Barnett: Raleigh stays atop 'best of' lists, but shouldn't be content

ned.barnett@newsobserver.comApril 19, 2014 

Last week Forbes magazine ranked Raleigh as No. 1 on its list of “Best cities for raising a family.”

The capital city didn’t even blush. Indeed, the honor came and went with little notice. Raleigh, like the Triangle in general, is getting used to being cited for its quality of life.

Even Forbes is getting a bit bored with the result, but it says there’s no way around it, pointing out:

“You’ve probably noticed that Raleigh has appeared on a few of these ‘Best’ lists in recent years, in Forbes and other publications. And for good reason: It’s managed to grow into a major metro area (its population has expanded about 50 percent since 2000) with a minimum of the hassles that invariably come along with it, like rising prices and congestion.”

The magazine did worry a bit about the rising price of Raleigh housing but not enough to knock it off No. 1.

“It could be a sign that growth beyond the family comfort zone is slowly creeping in. But for now, Raleigh sits in the sweet spot of big city and small town life rolled together,” Forbes said.

But this latest ranking honor raises another issue. Has Raleigh become the Duke and Yankees of rating lists? Is it the winner people start to hate?

Two years ago, the website Walkscore ranked U.S. city transit systems and put Raleigh last on a list of 25. (The subsequent introduction of pedicabs might have helped Raleigh’s dismal rating for alternative ways to get around, but the continued presence of an anti-transit Republican majority on the Wake County Board of Commissioners hasn’t.)

In 2011, GQ magazine put Raleigh on its list of worst-dressed cities. (There was a lot of disdain for Raleigh men wearing khaki pants with pleats.)

Last week, Zoosk, an online dating service, punctured the glory bestowed by Forbes by naming Raleigh “worst city for singles to find unbiased love.”

The Triangle Business Journal looked into what “unbiased love” means. A Zoosk manager said it means that Raleigh singles are too picky about whom they’ll date.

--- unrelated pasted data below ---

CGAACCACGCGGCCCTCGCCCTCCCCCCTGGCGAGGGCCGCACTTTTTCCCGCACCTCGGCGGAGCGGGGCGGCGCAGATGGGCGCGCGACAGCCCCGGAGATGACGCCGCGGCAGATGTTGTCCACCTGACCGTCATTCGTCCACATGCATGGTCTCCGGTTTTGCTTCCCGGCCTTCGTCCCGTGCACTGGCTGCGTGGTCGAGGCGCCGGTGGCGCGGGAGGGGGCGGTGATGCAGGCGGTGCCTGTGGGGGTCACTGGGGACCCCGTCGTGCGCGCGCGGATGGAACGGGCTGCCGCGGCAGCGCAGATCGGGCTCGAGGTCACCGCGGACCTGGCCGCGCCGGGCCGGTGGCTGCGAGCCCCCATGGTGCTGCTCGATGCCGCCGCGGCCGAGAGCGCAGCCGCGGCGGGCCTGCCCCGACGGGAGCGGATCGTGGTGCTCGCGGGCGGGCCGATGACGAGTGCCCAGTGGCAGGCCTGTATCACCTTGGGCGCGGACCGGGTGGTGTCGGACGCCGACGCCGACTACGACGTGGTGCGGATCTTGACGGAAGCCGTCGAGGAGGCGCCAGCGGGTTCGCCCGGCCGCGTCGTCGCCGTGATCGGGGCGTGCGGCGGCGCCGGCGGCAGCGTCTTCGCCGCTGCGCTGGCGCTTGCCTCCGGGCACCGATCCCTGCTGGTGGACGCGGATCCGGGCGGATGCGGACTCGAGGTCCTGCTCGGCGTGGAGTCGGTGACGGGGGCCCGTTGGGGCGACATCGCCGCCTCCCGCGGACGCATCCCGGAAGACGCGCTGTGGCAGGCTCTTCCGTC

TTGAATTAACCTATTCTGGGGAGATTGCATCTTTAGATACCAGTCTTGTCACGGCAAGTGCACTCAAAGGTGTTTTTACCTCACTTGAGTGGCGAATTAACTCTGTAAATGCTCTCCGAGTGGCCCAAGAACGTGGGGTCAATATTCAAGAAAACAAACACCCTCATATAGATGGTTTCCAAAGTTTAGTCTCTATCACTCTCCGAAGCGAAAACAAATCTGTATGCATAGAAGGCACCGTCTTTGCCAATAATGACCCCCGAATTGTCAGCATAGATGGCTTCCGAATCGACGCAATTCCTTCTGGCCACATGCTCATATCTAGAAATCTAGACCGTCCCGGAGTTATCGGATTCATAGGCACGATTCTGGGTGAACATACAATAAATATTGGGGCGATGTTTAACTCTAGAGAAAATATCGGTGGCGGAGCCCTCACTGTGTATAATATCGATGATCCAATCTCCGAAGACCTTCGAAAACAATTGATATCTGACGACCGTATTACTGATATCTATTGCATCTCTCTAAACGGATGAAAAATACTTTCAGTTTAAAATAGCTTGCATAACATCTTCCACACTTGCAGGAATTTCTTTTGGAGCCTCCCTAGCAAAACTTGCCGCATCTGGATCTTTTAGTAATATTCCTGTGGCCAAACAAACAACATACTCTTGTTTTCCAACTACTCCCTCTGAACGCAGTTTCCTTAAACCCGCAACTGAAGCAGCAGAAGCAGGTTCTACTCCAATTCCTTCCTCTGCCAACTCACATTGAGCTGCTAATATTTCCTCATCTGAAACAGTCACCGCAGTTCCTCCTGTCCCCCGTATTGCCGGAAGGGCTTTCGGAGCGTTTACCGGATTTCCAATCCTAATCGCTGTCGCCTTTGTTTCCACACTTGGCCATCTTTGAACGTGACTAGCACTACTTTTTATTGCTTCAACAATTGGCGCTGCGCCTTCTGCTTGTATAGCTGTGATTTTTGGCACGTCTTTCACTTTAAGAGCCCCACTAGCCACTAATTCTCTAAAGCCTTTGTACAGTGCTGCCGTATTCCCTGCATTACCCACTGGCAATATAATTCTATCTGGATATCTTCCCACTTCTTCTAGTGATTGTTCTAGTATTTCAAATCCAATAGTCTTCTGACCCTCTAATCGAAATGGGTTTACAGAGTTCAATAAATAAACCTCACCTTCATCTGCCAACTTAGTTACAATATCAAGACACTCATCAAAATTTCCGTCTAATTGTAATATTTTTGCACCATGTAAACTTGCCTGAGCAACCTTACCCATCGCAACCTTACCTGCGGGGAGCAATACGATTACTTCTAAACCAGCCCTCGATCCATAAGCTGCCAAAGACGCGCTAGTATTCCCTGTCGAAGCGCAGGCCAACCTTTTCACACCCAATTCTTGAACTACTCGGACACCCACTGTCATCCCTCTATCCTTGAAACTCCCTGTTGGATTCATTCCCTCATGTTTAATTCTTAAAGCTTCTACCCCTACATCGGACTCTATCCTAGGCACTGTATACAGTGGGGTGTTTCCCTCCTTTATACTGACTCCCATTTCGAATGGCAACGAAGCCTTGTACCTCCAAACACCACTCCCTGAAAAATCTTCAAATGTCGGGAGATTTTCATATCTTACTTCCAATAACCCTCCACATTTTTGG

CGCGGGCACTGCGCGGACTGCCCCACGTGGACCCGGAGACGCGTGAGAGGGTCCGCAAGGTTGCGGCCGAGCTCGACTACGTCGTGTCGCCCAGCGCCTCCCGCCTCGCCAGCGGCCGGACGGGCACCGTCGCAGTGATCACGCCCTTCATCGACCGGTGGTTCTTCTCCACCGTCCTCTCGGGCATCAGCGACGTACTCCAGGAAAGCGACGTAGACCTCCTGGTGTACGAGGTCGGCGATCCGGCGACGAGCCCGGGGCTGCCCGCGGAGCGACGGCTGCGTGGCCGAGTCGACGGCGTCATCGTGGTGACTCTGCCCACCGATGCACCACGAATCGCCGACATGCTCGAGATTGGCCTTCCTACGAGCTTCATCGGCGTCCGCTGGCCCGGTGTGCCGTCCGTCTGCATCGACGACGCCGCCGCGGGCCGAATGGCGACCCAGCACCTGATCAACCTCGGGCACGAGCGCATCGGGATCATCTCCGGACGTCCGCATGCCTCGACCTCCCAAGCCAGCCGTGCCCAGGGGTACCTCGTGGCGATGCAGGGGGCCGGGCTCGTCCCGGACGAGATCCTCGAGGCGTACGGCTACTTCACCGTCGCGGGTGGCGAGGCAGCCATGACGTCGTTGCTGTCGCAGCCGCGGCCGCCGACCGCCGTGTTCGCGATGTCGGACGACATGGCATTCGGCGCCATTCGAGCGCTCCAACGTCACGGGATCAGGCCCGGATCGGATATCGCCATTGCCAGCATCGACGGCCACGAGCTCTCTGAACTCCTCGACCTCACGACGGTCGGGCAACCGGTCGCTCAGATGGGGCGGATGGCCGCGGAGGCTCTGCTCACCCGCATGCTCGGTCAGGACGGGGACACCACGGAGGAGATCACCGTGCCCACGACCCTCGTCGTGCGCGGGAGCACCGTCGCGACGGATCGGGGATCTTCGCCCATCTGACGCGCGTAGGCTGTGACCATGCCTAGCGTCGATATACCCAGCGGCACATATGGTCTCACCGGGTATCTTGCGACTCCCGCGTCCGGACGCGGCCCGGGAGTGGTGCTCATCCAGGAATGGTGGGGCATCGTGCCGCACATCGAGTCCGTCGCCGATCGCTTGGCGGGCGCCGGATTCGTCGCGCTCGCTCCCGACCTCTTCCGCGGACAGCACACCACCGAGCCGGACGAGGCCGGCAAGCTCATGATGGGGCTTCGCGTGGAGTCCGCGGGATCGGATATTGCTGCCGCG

That actually sounds like a good thing, but it’s worrisome in the long run. If its single people are skittish about dating, Raleigh will soon be at risk of losing its title as “best place to raise a family.”

It also makes you wonder what’s happening with the new wave of hipsters. On the romantic scale, Raleigh has fallen from first to worst since 2008 when it was named “The Best American City for Singles” in Every Day with Rachel Ray magazine.

The real problem for Raleigh’s “best of” rankings may be too many of them. In 2011, Bloomberg Businessweek named Raleigh “America’s Best City,” capping honors that keep rolling in. Wake County’s economic development office publishes a list of Raleigh/Wake County rankings that takes up two pages with top rankings since 2013 alone.

Only four months into this year, there are already more than 20 top rankings. They include:

•  No. 3 Best city for young entrepreneurs (Credit Donkey)

•  No. 5 fastest-growing retirement place, Raleigh-Cary (Nerdwallet)

•  No. 5 Emerging Tech Hub in the World (TransferWise)

•  No. 7 Best Regional Airport (Skytrax)

•  No. 3 fastest-growing city (CNN)

Raleigh was even a top dog in dogs last year: No. 1 top dog friendly city in America (PetCareRx).

It’s good to be well-regarded, and appearances on “best of” lists do have an effect, says J. Andrew Petersen, an assistant professor of marketing at UNC’s Kenan-Flagler Business School. Petersen, who graduated from UNC-CH in 2002, said he came to the Triangle in part because, “It was beginning to be seen as the place to be.”

“When Raleigh began being ranked as the ‘best place to live,’ I think it really mattered,” Petersen says. “I think it does have an impact on people’s decisions to take a job in an area.”

But over time, he says, the effects of the plaudits fade. “Now it’s no longer a secret when we get ranked the best place to. We say, ‘We know that.’ But 15 years ago, it put us on the map.”

Raleigh and the Triangle don’t mind being among the best places to be. That’s why people come and people stay. But this is a case where it’s not lonely at the top. It’s getting crowded. And the best place to live may be nearing a tipping point that sends it sliding down the rankings.

The appeal of the area is that it’s green and still relatively easy to get around. Crime is not a big problem, housing is affordable and taxes are low compared with Northeastern states. But those variables can change. A time of prosperity is the time to invest to improve transportation, parks, courts, police services, cultural venues and basic infrastructure. While the area is still at the top of the lists, that investment should be first on the list.

Editorial page editor Ned Barnett can be reached at 919-829-4512, or

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